As you can see it has been considered in previous titles but for one reason or another it hasn’t come to fruition. I was also able to speak to prominent female games journalist Laura Kate of Indie Haven, and numerous other outlets to get her opinion on this matter.
What she had to say regarding the situation was rather insightful and provides a good reason for the various development teams of these games, not just football but sports in general, to consider these additions.
“I’ve never been a big fan of sports games. Their online communities have never been a welcoming place for women in general and they skim over an entire industry of female athletes and sports stars with every one of their annual releases. Every year we see updated rosters, improved physics engines, higher detail crowd character models and new shadow effects for the referees yellow card. We see such tiny granular updates made each year to try and encourage repeat purchases of these games to an existing crowd, but they’re ignoring a huge potential avenue to bring in new players to their games. Introducing Female Teams to their playable rosters, even if only as optional extras.
I want to be able to play sports as one of the sport teams I personally look up to. I want to be able to enjoy the fact that I’m actually being given someone of my own gender to aspire towards. I want to see some equality sooner or later. Women are not an alien species, you don’t need any new tech to have them in your games.”
It would be unfair to focus entirely on EA and the FIFA franchise in this discussion though as FIFA isn’t the only huge football series out there. Indeed Konami are the top challenger to the franchise with their Pro Evolution series and UK based Sports Interactive have their Football Manager series which releases year-in, year-out to wide acclaim.
I also reached out to Sports Interactive for their views on the matter. For those who don’t know Sports Interactive are the team behind the hugely successful Football Manager titles. A series which frequently occupies top spot on the PC Gaming charts in the UK. In their reply to me I was told that at this moment in time there are no current plans to introduce women’s football into the series, with this said it is something they would be delighted to do at some stage but due to the amount of work that it would require as well as the economics there is little justification for it just yet.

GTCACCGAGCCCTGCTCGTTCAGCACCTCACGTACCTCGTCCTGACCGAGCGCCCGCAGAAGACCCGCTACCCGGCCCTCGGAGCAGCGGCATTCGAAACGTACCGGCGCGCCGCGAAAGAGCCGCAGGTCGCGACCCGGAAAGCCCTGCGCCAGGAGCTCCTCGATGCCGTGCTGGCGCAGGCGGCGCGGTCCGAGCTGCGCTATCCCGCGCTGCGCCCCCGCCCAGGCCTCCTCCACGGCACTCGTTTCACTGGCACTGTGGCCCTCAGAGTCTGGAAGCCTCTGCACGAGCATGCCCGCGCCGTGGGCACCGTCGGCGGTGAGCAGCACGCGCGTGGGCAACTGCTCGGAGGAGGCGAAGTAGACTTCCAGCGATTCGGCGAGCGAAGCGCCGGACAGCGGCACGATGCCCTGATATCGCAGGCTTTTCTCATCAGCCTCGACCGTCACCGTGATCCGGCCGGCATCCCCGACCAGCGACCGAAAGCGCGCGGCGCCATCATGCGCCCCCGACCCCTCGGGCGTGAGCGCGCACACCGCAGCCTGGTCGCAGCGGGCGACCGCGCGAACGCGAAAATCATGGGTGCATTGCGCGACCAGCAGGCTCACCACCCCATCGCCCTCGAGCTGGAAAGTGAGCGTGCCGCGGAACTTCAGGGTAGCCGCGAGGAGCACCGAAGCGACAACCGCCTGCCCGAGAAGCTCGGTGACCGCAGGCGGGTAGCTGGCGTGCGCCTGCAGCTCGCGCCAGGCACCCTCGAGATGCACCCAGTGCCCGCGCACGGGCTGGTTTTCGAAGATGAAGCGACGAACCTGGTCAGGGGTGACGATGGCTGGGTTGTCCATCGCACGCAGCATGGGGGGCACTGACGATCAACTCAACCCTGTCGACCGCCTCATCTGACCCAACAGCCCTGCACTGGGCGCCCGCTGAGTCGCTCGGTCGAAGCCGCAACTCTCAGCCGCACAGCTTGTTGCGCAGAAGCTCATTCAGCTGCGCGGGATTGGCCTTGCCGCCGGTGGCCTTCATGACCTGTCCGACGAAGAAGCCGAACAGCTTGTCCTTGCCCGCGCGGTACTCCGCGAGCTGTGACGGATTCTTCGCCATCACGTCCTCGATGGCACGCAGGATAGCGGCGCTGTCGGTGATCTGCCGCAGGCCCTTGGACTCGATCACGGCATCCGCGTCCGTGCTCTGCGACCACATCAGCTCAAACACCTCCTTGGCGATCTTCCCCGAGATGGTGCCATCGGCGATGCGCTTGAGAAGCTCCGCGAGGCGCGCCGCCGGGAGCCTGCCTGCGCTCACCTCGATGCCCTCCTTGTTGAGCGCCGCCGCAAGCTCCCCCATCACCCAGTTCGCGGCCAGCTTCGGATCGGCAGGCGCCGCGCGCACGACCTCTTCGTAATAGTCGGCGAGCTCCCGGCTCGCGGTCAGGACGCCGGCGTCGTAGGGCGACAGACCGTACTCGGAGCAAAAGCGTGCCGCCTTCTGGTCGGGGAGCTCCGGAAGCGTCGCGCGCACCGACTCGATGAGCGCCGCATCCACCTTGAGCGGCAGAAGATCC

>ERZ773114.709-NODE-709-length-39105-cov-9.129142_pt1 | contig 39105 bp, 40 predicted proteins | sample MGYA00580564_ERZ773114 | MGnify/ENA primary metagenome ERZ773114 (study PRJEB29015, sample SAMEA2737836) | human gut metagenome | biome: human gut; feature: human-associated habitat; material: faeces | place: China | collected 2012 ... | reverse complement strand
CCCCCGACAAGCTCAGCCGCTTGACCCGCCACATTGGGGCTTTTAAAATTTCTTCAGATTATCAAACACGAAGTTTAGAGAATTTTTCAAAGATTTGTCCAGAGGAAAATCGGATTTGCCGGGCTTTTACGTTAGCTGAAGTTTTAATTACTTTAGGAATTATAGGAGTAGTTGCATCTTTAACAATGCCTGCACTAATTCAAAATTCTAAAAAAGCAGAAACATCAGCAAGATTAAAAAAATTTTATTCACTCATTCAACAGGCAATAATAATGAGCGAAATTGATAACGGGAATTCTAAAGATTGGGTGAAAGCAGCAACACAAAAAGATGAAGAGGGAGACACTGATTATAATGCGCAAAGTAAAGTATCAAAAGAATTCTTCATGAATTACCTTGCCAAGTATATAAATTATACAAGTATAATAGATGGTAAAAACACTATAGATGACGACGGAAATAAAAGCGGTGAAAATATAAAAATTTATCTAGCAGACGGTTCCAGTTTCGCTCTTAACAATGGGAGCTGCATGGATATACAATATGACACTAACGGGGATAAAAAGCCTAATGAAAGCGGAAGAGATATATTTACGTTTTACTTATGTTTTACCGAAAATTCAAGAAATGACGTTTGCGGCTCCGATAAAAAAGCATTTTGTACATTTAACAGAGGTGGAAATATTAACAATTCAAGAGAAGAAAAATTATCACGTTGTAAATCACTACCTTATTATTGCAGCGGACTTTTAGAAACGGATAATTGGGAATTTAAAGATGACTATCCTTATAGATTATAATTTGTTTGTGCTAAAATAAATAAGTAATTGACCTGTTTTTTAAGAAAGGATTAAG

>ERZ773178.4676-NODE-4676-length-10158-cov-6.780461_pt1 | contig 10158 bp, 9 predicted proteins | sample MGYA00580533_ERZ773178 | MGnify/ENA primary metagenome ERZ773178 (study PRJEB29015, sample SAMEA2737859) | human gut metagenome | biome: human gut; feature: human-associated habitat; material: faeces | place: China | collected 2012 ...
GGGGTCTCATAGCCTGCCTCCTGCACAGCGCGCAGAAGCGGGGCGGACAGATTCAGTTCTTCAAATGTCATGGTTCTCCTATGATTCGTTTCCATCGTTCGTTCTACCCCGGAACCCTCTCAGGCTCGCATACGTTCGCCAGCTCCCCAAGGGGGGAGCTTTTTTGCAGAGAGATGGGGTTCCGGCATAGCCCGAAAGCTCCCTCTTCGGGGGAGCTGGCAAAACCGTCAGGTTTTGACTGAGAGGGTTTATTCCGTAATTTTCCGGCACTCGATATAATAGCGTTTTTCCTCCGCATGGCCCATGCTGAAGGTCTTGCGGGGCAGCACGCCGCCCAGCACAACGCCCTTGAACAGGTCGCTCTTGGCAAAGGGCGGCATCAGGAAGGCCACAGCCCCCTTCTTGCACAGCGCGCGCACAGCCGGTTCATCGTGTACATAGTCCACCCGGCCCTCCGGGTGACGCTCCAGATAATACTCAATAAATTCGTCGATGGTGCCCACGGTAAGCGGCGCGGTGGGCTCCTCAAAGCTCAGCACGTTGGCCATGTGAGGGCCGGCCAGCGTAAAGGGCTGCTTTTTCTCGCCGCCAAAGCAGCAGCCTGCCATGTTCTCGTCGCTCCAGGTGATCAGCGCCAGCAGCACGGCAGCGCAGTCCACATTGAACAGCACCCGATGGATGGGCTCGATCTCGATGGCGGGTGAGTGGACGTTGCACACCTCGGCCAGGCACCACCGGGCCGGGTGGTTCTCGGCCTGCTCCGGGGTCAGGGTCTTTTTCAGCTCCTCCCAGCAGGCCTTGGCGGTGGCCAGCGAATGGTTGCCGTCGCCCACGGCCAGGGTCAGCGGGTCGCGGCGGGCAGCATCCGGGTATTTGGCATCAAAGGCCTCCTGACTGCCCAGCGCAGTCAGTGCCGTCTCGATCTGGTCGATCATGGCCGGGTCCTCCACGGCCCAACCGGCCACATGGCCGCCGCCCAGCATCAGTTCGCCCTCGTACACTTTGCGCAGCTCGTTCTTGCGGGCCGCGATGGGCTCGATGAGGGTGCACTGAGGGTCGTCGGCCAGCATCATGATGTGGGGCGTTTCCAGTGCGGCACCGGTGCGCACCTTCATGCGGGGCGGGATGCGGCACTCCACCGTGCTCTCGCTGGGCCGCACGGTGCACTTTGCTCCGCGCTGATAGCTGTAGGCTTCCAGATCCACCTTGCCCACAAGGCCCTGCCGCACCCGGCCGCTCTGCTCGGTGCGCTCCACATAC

In their message to me I was also told that in order for them to do this they would need to build an entirely new player and staff database from scratch. Their current one has been built and maintained by a team of over 1,500 people across a number of years. In addition to this significant tweaks would have to be made to the 3D match engine as well as work on the in-game text.
The studio head Miles Jacobson has how gone on record as saying that when the professional women’s game reaches a particular level then a feminized version of the game will be started. This does of course link back in with what I said earlier in the story about the FA putting more investment into the game meaning there is a glimmer of hope. Sports Interactive, while selling big in the UK, are of course not the largest games developer in the world so their justifications do make some sense.
I do believe it would be considered unfair to merely lay the blame at the feet of publishers or developers for the matter. A lot of work does go into these games and part of this is in the licensing. As alluded to the FIFA franchise has hundreds upon thousands of licensed leagues, teams and players within its database, all of these licenses have to be negotiated thoroughly and conditions have to be satisfied, it might be arranging the licenses for the addition of female leagues and teams might be a difficult task. In the case of Football Manager it might be that the cost justification isn’t there. In the case of a title like FIFA though it is my personal opinion that even if they added one league or a couple of international teams it would be a positive step and could open themselves up to a massive new audience.
In answer to the original question posed at the top of this article, is it time for football titles to embrace women’s football? My answer is a resounding yes, it is indeed the right time.